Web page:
How do you teach a child to code?
How do you get a student just learning simple math to understand programming that often requires algebra skills?
It's not as hard as you'd think, and it's happening every day at Talahi Community School in St. Cloud, the St. Cloud Times reported .
"First we teach them unplugged lessons," said Jason Menth, STEM integrationist at Talahi. "That means they're not using technology, so it's a lot of just moving their body."
First, students use a large walkable grid to form paths. Students lay down arrows in boxes to form a path that will get them to their destination the fastest, Menth described.
It's a lot of trial and error. But it's working.
"They start to understand what a computer is doing — following a sequence of directions," Menth said.
Menth, in his sixth year at Talahi, became the STEM integrationist two years ago. A similar position was created four years ago, when Talahi became a STEM-focus school.
STEM stands for science, technology, engineering and math. But it's much more than an acronym. It's a new way of thinking about how to combine subjects and create hands-on projects that look more like real-world experiences and skills required for careers.
"Old education was (where) you're just learning math, or you're just learning reading, or you're just learning science," Menth said. "What STEM is is project-based learning where you're putting it all together."
In people's careers, they never need to only master just one skill. But for many years, the education system revolved around teachers teaching students one subject — such as math, reading or science — in a silo.
"It doesn't make sense," Menth said.
Jenny McNew, media specialist at Talahi, is helping Menth integrate STEM into the curriculum. McNew has been teaching for 31 years; she has been a media specialist in St. Cloud school district for 19 years.
McNew and Menth are rearranging a former classroom into a "creation station" that has wide open space for students to learn using engineering projects and robots. The room is temporarily housing STEM bins filled with pattern blocks and cubes that will rotate through classrooms. It also is the temporary home to iPads before they get distributed to students; Talahi has one-to-one technology for students in grades 2-5. That means each student gets a device.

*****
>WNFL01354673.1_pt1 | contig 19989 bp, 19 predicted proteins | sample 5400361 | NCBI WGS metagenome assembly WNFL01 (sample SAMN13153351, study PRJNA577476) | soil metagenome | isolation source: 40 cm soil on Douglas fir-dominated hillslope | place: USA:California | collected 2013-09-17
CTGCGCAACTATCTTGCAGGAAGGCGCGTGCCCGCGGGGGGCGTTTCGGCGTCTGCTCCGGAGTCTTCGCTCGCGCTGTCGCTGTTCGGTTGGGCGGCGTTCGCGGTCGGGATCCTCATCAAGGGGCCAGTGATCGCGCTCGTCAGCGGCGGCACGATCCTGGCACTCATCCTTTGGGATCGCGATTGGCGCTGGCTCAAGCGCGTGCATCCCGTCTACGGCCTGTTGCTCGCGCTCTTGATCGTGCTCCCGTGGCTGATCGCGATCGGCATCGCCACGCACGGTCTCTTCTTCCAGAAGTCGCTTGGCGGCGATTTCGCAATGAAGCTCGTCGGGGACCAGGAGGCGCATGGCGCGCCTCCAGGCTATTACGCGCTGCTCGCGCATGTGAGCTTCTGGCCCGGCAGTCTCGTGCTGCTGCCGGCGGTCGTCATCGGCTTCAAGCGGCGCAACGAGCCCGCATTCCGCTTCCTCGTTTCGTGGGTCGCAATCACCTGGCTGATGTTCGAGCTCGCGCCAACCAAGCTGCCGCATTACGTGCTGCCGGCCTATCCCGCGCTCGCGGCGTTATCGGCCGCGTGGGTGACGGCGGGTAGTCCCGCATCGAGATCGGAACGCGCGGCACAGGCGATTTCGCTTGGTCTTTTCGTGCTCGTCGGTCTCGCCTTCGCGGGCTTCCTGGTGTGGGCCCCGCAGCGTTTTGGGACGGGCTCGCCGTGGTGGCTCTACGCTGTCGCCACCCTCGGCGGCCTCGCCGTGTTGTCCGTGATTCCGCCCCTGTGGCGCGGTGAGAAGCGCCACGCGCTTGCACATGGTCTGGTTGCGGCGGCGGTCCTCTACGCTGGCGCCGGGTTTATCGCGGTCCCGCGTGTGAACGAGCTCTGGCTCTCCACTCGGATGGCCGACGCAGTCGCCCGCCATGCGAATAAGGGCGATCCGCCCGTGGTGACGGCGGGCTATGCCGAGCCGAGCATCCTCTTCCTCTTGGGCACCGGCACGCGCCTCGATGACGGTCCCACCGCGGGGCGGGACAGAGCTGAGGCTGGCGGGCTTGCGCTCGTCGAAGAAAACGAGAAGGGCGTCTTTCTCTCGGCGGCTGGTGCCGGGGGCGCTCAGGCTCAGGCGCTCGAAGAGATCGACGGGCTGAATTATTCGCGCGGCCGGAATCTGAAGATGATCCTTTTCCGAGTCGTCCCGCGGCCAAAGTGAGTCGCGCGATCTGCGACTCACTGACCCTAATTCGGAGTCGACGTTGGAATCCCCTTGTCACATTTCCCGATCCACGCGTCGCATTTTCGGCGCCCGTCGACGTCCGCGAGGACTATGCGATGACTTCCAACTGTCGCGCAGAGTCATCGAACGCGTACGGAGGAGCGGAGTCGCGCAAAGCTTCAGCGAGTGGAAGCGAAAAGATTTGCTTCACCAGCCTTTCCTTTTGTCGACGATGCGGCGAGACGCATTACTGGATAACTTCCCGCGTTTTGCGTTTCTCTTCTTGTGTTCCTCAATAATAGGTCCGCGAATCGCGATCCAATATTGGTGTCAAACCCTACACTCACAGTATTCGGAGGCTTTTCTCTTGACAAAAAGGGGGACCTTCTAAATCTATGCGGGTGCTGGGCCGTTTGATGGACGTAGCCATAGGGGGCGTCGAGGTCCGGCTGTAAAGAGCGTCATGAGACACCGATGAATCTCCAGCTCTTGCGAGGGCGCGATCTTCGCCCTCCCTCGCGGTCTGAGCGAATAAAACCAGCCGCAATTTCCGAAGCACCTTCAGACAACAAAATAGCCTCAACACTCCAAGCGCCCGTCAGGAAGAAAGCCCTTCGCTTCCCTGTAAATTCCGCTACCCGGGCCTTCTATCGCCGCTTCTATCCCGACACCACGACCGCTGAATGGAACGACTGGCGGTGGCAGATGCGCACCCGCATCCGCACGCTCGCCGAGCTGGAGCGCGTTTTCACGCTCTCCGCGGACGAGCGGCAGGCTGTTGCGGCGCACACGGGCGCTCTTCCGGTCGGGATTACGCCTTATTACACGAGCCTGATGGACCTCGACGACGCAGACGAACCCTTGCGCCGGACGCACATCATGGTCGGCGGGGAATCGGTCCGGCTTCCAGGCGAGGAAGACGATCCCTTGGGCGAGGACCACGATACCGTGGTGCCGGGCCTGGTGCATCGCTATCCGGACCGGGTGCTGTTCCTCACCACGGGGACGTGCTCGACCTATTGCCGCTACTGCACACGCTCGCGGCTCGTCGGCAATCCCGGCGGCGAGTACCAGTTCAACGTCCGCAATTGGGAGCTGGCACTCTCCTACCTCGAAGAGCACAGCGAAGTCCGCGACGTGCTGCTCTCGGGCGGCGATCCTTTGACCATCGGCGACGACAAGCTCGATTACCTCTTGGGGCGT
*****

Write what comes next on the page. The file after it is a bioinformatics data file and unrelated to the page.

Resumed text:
Each classroom at Talahi also has its own robot, and the robot is more advanced with each grade level.
The younger grades use Bee-Bots, which look like small beetles with arrows on the top that can be programmed to move certain ways. Second-graders use Dash, a blue robot made of four spheres that responds to voices, navigates objects and can use apps to learn new behaviors. And fourth-graders use Sphero, a clear ball-like robot that can be programmed to navigate mazes, swim across water or create chalk lines to help students learn about circumference and other math skills.
"You don't need all these resources to make it STEM," Menth said. "It's taking what you do in math and applying it to science or social studies together. We're just lucky to have all these resources to make it more engaging and more fun and go the extra mile with it."
STEM programming is funded through grants and resources dedicated by the district to make Talahi the district's first STEM-focus school. While Talahi is the designated STEM school, other elementary schools in the district are implementing STEM curriculum, too.
"Our challenge was to take what we already do — reading and math, which are two big skills — and how to bring our science and engineering and technology into those areas and still cover the standards," McNew said. "We utilize a lot of things that are considered STEM but what we really pushed for this year was to what we call 'STEMify' our curriculum."
What that means is every classroom dedicates one hour each day to "STEMify" its lessons. And once a week during that time, the classroom can go to the STEM room, library or computer labs to use different equipment.
McNew described a typical science lesson — how plants grow — that is "STEMified" by not only writing and reading about germination and photosynthesis, but by integrating math skills into the lesson by measuring plant growth. A teacher could even integrate engineering into the lesson by having students create a device to water the plant when they are not there.
"It's a lot of big ideas and inquiry. You want kids to have questions after they solve their initial question," Menth said. "That's what the STEM process is — how can we keep pushing our boundaries?"
Transitioning to a STEM-focus school requires buy-in from teachers. Getting the students excited about engineering is easy, Menth said.
"You put an iPod or a robot in a student's hand, they are going to figure it out. They love to explore," he said. "It's more of actually getting the teachers familiar. You can't just change into a STEM school overnight. Each year, we give teachers something else to build upon to incorporate more things into the classroom."
Talahi has an after-school robotics club for students. Staff are also planning a STEM night in December to show parents and community members how STEM is being implemented in the classroom.
Information from: St. Cloud Times, http://www.sctimes.com
An AP Member Exchange shared by the St. Cloud Times.